The diorama presents B-17G Mary Alice parked at the transient ramp near the control tower at RAF Deenethorpe Airfield AAF Station 128 in the summer of 1944 executing a full engine run up prior to the day’s mission after no.1 engine was repaired. The B-17 model incorporates an Arduino Leonardo programmable micro-controller that runs all four engines from start up (just like the real P&W 1820 engines), to idle, then to full RPM, back to idle and then shut down. The controller also runs all the illumination: interior lights, navigation lights, IFF identification lights and landing lights. All these special effects were programmed into the Arduino controller to give the B-17 model life. To compliment these effects I also incorporated sound. Thanks to the folks that owned the real life B-17G Chuky at the Military Aviation Museum in Virginia beach who posted a great video of a full engine run up done some years ago, I was able to edit the sound and the cockpit voices and adapted them with new engine sounds into this project. Additionally, I decided to have control surfaces and bomb doors things moving as well. I used micro servos with a separate micro controller to add the special effect. In the 3 minute action sequence the engines start and run up to idle. Prior to full power run up, the flaps rise into the wings and the bomb bay doors close. When the engines go to full power, the elevators rise few degrees to compensate for the hurricane wind produced by the engines that could lift the tail sitting tail, and the rudder deflects to the right to compensate for the torque. The IFF (Identification Friend or Foe / position lights) on top of the dorsal vertical stabilator fillet and on top of the rear horizontal stabilator light up in their combination blue and white. Likewise the three identification lights, red, yellow green on the belly of the plane, just aft the ball turret also light up. The landing lights come to life during the run up as well. The whole scene takes about 4 minutes and following the voice/sound recordings, before the pilots shut down the engines, the elevators and rudder return to their neutral position, the bomb bay doors open again and the flaps are lowered to their formal position. All lights shut off and then all four engines shut down. These special effects really add life to the marvelous model and give the viewer a taste of what running a B-17 engines was all about. The whole scene is preceded by a powerful song called “Memphis belle” and a short narration of what the mighty Fortress is all about, and after the shut down, the scene ends with a bit more of the music and a closing statement about the Fortress and our heroes.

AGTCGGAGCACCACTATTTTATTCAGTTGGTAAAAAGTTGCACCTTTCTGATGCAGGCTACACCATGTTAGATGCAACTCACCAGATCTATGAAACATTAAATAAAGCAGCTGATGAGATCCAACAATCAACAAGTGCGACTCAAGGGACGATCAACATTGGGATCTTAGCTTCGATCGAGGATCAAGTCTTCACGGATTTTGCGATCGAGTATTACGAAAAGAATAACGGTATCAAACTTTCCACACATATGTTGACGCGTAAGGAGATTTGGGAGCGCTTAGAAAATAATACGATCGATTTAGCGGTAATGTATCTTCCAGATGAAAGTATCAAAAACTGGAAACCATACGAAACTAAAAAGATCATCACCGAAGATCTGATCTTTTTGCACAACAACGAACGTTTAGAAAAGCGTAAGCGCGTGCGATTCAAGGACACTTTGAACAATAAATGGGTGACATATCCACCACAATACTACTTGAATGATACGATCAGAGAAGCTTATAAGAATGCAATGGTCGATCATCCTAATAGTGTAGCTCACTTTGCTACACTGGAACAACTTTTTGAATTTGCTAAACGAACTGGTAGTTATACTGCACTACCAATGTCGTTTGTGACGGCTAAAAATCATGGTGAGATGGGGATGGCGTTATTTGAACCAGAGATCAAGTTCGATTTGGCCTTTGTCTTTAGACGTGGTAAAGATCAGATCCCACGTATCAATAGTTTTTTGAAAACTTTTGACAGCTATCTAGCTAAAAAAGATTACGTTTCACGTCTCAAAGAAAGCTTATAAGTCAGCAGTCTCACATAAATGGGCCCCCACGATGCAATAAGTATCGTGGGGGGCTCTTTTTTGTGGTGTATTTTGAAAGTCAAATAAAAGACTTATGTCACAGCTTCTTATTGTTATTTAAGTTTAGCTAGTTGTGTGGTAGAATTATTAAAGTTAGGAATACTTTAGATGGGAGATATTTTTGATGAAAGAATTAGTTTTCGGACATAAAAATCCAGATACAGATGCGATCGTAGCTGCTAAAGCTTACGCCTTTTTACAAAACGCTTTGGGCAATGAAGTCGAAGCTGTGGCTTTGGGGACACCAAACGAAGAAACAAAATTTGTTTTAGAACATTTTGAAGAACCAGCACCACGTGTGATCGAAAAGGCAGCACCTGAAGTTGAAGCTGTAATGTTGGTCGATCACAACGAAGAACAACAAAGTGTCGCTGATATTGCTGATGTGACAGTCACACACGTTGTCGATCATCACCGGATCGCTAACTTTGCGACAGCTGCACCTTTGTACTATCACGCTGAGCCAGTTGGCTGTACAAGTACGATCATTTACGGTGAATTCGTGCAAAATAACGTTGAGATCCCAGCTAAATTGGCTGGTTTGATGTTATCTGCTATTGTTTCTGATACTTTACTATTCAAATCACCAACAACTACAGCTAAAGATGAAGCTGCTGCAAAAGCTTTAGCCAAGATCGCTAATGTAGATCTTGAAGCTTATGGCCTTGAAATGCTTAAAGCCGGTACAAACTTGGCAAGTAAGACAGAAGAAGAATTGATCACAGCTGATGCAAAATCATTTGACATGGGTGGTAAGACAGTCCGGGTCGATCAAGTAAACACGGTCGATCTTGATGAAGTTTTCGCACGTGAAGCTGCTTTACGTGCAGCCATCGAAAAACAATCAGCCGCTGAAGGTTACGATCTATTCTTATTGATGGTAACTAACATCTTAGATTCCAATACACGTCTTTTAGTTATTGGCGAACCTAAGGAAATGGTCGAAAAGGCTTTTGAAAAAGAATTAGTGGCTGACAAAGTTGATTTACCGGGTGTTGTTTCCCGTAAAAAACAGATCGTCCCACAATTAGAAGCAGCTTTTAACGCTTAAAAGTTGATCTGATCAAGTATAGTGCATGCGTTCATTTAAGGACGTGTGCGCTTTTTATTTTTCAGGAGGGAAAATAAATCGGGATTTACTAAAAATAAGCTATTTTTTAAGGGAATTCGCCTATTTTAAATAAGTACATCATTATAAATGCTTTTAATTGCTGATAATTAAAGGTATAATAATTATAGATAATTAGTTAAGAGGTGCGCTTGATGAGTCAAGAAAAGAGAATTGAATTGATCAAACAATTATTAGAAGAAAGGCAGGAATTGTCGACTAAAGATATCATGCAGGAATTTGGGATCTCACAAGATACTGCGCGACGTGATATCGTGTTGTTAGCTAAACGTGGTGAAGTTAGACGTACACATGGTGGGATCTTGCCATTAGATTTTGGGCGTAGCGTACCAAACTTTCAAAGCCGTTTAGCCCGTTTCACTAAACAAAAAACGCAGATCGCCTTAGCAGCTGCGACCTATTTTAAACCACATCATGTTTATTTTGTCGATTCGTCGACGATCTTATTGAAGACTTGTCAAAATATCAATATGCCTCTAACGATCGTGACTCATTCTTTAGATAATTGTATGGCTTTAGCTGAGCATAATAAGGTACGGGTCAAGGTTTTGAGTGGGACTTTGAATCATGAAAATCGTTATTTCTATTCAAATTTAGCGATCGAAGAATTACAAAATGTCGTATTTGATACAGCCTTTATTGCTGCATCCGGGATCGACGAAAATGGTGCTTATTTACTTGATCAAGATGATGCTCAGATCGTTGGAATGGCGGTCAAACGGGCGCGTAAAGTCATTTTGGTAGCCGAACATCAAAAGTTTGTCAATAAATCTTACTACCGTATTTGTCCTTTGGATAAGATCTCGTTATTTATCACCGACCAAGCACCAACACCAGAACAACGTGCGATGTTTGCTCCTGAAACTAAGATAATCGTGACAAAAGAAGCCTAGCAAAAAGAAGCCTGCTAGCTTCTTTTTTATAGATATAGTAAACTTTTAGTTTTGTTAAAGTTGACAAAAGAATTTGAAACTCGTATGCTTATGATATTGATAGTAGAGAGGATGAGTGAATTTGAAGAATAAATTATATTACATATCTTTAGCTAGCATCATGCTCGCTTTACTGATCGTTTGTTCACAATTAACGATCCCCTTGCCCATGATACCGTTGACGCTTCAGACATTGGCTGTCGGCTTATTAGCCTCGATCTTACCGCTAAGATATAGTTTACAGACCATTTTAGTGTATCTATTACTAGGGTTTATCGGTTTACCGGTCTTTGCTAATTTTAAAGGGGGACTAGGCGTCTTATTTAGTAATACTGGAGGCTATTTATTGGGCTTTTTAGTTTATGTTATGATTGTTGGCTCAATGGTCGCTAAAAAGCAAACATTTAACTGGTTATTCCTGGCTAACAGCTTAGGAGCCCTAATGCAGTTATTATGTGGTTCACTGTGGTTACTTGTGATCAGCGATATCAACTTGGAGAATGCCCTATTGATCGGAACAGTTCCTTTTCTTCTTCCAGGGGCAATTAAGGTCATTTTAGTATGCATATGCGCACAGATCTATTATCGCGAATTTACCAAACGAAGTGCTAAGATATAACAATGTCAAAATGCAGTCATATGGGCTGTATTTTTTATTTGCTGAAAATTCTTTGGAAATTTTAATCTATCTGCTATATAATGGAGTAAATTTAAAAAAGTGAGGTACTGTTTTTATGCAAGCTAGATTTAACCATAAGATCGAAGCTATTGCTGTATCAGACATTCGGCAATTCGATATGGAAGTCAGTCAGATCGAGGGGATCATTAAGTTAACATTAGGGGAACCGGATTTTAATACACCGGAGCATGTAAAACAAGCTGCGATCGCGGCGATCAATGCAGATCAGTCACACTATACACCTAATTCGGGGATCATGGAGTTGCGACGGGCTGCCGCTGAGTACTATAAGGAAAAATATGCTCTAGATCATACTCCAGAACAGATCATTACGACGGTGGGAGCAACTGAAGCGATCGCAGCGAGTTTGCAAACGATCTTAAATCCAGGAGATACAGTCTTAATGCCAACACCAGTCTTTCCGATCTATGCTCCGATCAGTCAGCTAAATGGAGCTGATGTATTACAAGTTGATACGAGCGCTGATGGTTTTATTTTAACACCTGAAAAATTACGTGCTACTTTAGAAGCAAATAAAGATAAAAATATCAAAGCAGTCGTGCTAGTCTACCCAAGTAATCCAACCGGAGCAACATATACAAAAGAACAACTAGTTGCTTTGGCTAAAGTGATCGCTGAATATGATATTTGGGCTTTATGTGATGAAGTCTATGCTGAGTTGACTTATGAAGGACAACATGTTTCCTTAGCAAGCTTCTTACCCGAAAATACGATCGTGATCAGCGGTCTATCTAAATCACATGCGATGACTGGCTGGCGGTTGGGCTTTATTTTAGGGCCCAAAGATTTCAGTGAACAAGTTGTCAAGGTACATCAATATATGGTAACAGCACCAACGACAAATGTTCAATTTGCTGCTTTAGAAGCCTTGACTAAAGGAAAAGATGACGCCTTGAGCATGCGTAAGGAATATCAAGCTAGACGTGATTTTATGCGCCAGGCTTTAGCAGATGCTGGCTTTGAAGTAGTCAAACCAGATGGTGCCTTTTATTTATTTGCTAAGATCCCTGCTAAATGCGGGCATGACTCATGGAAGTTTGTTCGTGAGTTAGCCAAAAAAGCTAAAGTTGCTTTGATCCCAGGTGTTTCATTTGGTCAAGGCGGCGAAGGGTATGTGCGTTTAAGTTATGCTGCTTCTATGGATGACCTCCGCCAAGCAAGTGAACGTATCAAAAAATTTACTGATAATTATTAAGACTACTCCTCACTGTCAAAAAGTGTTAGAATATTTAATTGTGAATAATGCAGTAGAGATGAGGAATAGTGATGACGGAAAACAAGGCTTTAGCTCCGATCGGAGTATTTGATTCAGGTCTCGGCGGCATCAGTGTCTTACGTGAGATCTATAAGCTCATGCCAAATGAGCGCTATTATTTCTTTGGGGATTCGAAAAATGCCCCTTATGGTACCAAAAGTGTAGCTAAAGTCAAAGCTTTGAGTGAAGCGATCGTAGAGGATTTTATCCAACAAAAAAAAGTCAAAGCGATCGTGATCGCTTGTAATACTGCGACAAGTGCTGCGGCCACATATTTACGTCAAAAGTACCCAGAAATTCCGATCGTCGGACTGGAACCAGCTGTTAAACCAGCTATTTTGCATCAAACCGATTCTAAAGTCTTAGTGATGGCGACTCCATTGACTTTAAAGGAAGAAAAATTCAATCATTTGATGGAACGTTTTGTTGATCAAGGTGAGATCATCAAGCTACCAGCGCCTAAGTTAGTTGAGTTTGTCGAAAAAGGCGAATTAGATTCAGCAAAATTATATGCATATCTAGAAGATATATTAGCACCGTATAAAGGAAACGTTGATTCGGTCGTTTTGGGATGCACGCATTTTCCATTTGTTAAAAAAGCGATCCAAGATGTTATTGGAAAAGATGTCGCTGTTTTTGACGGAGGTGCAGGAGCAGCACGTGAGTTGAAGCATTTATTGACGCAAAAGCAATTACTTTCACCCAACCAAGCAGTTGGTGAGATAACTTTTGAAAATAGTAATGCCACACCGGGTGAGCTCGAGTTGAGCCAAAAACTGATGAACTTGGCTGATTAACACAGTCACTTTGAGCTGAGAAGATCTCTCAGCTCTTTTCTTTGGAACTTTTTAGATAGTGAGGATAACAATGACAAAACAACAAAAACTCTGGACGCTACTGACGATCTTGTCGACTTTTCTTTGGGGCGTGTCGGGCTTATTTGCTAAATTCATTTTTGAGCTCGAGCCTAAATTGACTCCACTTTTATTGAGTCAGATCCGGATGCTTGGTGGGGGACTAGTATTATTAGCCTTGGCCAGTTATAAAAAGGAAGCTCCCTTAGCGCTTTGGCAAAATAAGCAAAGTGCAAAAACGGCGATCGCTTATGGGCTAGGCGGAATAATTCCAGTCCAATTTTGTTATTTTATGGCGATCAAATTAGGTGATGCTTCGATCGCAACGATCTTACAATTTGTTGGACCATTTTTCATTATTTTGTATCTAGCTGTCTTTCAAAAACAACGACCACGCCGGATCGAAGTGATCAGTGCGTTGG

The rest of the diorama, on the other hand, incorporates a fully scratch built control tower following the general design of these towers for the AAF field in England at the time. The tower has a complete second story illuminated control office with a myriad of details inside. Also the roof added tower booth also illuminated and with a myriad of details inside, plus the radio mast, the weather vane, runway signs and much more! To add to the scene, there are 36 figures and eight vehicles to include jeeps, beeps, fire truck, tanker truck and an ambulance like they typically had near the towers back then. Additionally, there are other elements like water tanks, bicycles, oil drums, tool boxes, chairs, wheel chucks, a sand bag defensive position with a 50 cal and informational signs. A 48 star US Flag, (as was the norm in 1944), and the Eight AF flag as was the norm in the day, fly on flag poles right in front of the also scratch built Nissen Hut that serves as the 401BG operations center and which is located right behind the tower. There is a wind sock on a large pole at the rear of the scene as well. To top all off, I incorporated a backdrop scene (my design) of an airfield with hangar, huts, runway and other b-17’s against a nice cloud background which really adds great depth value and authenticity to the whole scene.